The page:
Sega’s Sakura Wars heads to Western PS4 players on April 28, 2020. Are you ready? Here are the main things you should keep in mind when heading into the company’s latest franchise revival.
Sakura Wars is very, very anime.
If you’re totally unfamiliar with Sakura Wars (sometimes known as Sakura Taisen) as a franchise, the top thing to know is that its roots lie in 1990s anime. It retains tropes and narrative structure you’d expect from that era, as well as a similar tone. You play as a captain of a theater troupe that’s secretly a mecha combat force, the Imperial Combat Revue. As you progress, you’ll alternate between whimsical low-stakes bonding sequences and fighting demons in big metal suits.
If you were hoping for some sort of logical consistency in the narrative, you might perhaps be thrown off. Even compared to prior Sakura Wars games, this entry takes a lot of leaps that make its conceit of “secret identities” perhaps less believably secret. Still, there’s early-1900s theater combined with steampunk and samurai weaponry. Perhaps believability was never the aim.
The combat has radically changed.
This new PlayStation 4 Sakura Wars game is in many ways more of a reboot than a sequel, as half of the gameplay – the combat sequences – are not remotely similar to the old games. In what’s been something of a trend for Japanese game development, the signature tactical turn-based scheme has been scrapped for a generic third-person action setup with a lot of button mashing.
It’s unfortunate – strategy was as much at the heart of Sakura Wars as it was with franchises like Front Mission and Valkyria Chronicles – but what’s here does have occasional merit of its own. Sure, you’re largely heading down nondescript corridors and fighting clumps of enemies in arenas along the way. But for a game with a lot of dashing between combat encounters, the dashing feels quite nice.
The rest of the game is comfortably familiar.
With the radical reinvention of half of the game, it’s nice to see that the other half is very much faithful. Sakura Wars combines visual novel and dating sim ideas with an explorable environment, allowing you to engage with elements in different orders or sometimes not at all. You’re judged on your responses in scenes. These generally test how much you’ve been paying attention, but they sometimes pit your loyalties to characters against each other. How well you navigate these scenes determines how strong your bonds will be in combat.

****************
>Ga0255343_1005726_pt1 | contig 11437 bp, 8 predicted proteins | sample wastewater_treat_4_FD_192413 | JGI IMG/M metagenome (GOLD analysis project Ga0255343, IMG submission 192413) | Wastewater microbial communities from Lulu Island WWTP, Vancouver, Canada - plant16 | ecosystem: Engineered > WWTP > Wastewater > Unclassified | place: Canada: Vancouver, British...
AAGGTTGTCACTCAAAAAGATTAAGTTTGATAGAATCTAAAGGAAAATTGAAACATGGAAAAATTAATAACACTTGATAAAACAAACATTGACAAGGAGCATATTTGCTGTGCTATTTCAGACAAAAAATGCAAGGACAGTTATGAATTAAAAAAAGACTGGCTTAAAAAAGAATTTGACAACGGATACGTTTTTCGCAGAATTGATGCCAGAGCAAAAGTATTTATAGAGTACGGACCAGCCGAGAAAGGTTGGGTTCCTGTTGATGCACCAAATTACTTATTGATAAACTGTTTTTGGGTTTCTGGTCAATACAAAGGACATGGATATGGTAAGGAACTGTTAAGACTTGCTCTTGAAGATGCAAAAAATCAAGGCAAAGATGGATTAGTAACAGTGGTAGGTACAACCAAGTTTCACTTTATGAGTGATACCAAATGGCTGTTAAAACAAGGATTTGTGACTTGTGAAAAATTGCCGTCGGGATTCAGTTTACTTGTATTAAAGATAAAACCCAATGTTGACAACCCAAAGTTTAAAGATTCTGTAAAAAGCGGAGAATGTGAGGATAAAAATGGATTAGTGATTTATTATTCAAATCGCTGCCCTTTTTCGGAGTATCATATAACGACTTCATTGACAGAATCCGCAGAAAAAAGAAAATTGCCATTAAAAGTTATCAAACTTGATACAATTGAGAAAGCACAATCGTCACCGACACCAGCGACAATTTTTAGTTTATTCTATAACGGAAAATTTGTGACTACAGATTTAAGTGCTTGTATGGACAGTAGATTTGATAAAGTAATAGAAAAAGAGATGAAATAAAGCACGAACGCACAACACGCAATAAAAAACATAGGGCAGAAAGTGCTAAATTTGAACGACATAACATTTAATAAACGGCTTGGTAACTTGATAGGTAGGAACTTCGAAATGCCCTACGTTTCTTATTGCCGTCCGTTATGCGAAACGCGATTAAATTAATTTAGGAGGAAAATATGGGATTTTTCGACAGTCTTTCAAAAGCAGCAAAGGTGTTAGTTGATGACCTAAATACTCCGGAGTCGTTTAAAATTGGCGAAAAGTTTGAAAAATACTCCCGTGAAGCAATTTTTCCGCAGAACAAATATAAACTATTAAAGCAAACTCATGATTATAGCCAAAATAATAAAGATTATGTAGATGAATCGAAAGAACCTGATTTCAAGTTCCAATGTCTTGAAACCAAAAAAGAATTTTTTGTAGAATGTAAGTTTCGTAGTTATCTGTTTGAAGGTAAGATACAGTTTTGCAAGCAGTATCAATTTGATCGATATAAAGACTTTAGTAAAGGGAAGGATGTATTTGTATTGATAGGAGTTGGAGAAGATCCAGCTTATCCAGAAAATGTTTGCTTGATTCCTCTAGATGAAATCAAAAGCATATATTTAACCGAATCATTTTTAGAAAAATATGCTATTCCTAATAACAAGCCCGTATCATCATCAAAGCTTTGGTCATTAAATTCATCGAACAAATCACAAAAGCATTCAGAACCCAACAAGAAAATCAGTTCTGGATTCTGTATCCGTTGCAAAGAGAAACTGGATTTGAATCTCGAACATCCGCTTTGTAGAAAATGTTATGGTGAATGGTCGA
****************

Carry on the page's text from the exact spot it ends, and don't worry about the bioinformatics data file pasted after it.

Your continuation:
Many games encourage clearing all the dots off the map before proceeding with the main narrative. Sakura Wars? Not one of them. It often includes scenes that don’t have good outcomes and leaves it to you to determine whether you should enter that room. (General tip: maybe don’t enter the dressing rooms and baths all the time?)
Consider your responses wisely.
Remember earlier, when we told you how Sakura Wars leans into anime tropes? Well you’ll be more successful if you keep that in mind when playing. The shy one wants you to give the shy responses. The cheery and blindly eager one wants you to join her in baseless optimism. The one who likes punching would… appreciate you also liking punching. Read the room, basically! Tell them what they want to hear and they’ll be happier.
When in group situations, you’re usually better off when you’re hopeful but not oblivious to the task at hand. Like any game with abbreviated response choices, there are times when what you actually end up saying goes in a direction you weren’t expecting, and that’s unfortunate. Often, though, it’ll be clear which answer is right, which is wrong and which is clearly a joke. (And hey, sometimes it’s fun to see the joke.)
There’s a bit in here for long-time fans.
While only one previous Sakura Wars game was localized – underappreciated fifth entry So Long, My Love on PlayStation 2 and Wii – the only window many Western fans have into this game’s Tokyo setting is through anime. The first two games were set here (and after a long wait, the Saturn original even received a fan translation), but the widely distributed adaptations made some in the West familiar with those games’ core cast and events.
While you won’t see too much of the old favorites when starting this new adventure, Sumire Kanzaki returns as the boss of the Tokyo team and there are very early references to original star Sakura Shinguji. You may find more when you get further into the game, though?
Sakura Wars will release exclusively on PlayStation 4 on April 28, 2020.